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8116a Sewell Social Sciences
Office Hours: on leave (Spr'15)
Ruling Oneself Out. A Theory of Collective Abdication. Duke University Press. "Politics, History and Culture" series. April 2008
2012 Lewis A. Coser Award for Theoretical Agenda Setting (American Sociological Association, Theory Section)
2010 European Academy of Sociology Best Book Award
2009 Barrington Moore Best Book Award (American Sociological Association, Comparative and Historical Sociology Section)
"Patrimony and collective capacity. An Analytical Outline," Annals of the American Academy of Political and Social Science, July 2011, 636: 182-203.
"Rational Choice may take over," in Bourdieuian Theory and Historical Analysis, edited by Philip Gorski, Duke University Press. forthcoming.
"Theory of Practice, Rational Choice and Historical Change," Theory and Society, August 2010, 39: 527-553.
"Motives and Alignment," Social Science History, Special Section: Politics, Collective Uncertainty, and the Renunciation of Power, Spring 2010, 34(1): 97-109.
"Patrimonial Rise and Decline. The Strange Case of The Familial State," September 2008, Political Power and Social Theory, 19: 255-273.
"Strukturelle Zwänge und zufällige Geschehnisse" [Structural Constraints and Incidental Happenings], March 2001, Geschichte und Gesellschaft, Sonderheft 19: Struktur und Ereignis, pp. 224-256.
"Prelates and Princes: Aristocratic Marriages, Canon Law Prohibitions and Shifts in Norms and Patterns of Domination in the Central Middle Ages." July 1997. American Sociological Review. 62:405-422.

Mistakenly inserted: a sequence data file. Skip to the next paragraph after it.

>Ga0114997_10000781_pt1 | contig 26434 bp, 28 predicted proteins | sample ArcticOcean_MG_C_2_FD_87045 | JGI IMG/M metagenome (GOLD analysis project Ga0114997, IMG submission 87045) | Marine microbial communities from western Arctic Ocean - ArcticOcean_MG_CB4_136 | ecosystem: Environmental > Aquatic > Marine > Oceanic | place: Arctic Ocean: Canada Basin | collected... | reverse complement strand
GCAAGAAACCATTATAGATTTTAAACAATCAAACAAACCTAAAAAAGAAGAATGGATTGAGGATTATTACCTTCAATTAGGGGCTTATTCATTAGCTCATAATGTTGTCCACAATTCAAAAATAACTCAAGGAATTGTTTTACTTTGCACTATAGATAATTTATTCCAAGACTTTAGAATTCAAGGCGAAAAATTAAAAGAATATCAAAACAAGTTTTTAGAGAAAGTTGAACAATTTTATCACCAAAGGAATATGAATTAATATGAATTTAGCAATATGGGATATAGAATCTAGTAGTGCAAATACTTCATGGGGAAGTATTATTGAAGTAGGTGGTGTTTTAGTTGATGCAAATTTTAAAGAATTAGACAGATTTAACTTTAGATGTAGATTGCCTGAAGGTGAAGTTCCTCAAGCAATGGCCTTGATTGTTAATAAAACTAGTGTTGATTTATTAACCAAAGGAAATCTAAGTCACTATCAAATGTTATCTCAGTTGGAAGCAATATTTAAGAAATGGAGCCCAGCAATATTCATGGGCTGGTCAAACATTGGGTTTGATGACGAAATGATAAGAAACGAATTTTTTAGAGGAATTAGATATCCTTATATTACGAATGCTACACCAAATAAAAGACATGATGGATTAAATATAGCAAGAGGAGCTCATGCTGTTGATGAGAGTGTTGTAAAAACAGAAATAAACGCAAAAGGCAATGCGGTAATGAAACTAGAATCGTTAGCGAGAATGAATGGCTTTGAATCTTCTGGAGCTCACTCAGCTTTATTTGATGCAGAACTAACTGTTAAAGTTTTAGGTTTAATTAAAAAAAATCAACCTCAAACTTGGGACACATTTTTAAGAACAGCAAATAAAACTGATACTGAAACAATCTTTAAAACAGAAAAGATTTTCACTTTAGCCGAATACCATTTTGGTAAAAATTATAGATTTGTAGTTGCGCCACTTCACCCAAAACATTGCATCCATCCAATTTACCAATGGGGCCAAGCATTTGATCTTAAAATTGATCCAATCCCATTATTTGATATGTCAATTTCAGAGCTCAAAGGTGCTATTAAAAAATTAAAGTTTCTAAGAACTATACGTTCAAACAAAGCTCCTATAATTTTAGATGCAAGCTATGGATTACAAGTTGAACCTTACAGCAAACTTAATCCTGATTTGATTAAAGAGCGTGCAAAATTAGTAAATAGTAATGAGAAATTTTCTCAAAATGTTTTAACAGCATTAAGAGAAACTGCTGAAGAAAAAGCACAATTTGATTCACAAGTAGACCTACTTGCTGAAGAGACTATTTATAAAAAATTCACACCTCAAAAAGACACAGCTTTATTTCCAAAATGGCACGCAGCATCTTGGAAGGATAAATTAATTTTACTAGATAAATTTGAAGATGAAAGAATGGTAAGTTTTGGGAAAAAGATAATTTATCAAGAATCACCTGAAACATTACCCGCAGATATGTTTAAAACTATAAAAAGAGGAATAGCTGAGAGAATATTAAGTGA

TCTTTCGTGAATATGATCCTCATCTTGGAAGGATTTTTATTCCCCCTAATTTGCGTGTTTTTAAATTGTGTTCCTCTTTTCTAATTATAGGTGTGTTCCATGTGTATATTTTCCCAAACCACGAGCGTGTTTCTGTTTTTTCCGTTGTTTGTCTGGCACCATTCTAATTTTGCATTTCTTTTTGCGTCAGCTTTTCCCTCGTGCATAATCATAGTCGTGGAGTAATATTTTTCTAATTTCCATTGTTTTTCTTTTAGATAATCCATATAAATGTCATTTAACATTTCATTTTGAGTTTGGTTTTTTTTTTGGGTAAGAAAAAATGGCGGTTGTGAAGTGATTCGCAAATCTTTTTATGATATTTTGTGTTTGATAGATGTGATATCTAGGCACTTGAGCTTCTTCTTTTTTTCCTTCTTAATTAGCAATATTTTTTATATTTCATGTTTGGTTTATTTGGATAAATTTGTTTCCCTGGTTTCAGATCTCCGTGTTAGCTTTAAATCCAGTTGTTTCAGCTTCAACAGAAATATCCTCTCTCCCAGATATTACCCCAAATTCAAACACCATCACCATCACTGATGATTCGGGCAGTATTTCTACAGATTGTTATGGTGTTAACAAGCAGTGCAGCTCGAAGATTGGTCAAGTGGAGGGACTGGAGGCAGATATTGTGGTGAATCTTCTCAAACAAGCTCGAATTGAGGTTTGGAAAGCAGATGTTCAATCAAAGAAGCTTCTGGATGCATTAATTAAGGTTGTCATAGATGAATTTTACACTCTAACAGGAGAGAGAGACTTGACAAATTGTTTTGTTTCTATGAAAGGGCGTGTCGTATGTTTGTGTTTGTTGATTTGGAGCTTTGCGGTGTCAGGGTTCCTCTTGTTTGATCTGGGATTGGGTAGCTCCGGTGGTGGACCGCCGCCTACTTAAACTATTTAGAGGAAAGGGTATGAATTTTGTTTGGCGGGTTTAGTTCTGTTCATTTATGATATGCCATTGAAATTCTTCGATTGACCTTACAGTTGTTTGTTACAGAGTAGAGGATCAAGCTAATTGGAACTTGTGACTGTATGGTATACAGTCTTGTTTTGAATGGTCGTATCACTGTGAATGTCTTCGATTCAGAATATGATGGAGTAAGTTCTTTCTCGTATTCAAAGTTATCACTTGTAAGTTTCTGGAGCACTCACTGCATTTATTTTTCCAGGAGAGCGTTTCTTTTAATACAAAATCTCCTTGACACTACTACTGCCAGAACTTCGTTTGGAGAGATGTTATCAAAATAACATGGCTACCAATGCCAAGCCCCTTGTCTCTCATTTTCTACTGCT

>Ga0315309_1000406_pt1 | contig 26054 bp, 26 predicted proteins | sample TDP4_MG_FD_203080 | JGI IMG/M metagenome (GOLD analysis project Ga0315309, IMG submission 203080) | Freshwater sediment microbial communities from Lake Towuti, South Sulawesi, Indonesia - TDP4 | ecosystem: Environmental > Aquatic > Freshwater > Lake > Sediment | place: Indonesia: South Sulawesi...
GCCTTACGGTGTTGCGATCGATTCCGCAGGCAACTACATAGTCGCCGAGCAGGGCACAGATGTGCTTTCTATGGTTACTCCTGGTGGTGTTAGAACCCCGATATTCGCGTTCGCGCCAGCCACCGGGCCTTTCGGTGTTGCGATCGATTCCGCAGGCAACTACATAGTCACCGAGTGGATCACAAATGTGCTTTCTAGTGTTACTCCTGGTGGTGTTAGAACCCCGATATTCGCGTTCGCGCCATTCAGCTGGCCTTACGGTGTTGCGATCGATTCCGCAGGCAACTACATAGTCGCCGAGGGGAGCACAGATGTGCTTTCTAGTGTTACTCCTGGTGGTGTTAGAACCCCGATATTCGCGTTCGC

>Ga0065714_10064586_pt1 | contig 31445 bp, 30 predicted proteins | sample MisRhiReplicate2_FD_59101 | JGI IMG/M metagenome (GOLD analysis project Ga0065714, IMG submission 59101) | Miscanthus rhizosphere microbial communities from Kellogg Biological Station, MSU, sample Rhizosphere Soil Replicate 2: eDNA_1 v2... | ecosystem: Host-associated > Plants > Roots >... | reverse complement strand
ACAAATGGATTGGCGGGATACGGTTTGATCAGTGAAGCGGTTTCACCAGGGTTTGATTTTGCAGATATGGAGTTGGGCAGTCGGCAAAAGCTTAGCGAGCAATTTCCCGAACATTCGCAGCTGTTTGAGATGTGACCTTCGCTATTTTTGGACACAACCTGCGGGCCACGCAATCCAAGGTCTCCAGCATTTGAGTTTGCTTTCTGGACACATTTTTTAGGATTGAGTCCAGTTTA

Departmental Areas of Interest:
Class Analysis and Historical Change
General Social Theory
Organizational and Occupational Analysis
Social Movements and Collective Behavior
Research Interest Statement:
My research agenda is centered on transition processes and collective situations in which individuals are confronted with decisions that challenge their sense of self-interest, preservation or identity. I have been investigating aristocrats facing new matrimonial regulations in Europe in the central middle ages, parliamentarians confronted with the prospect of their own collective abdication, political leaders devising strategies of political survival and/or democratic consolidation in times of democratic crisis, and civil servants confronted with the task of enforcing inhumane policies. In these different instances, to identify collective processes and reconstruct the specifics of the relevant empirical cases, I draw on multifaceted tools of analysis—formal, quantitative and hermeneutic—applied to a variety of historical sources. This approach combines historical research with a set of methods geared to probing the empirical soundness of hypotheses that can be transposed to different times and places.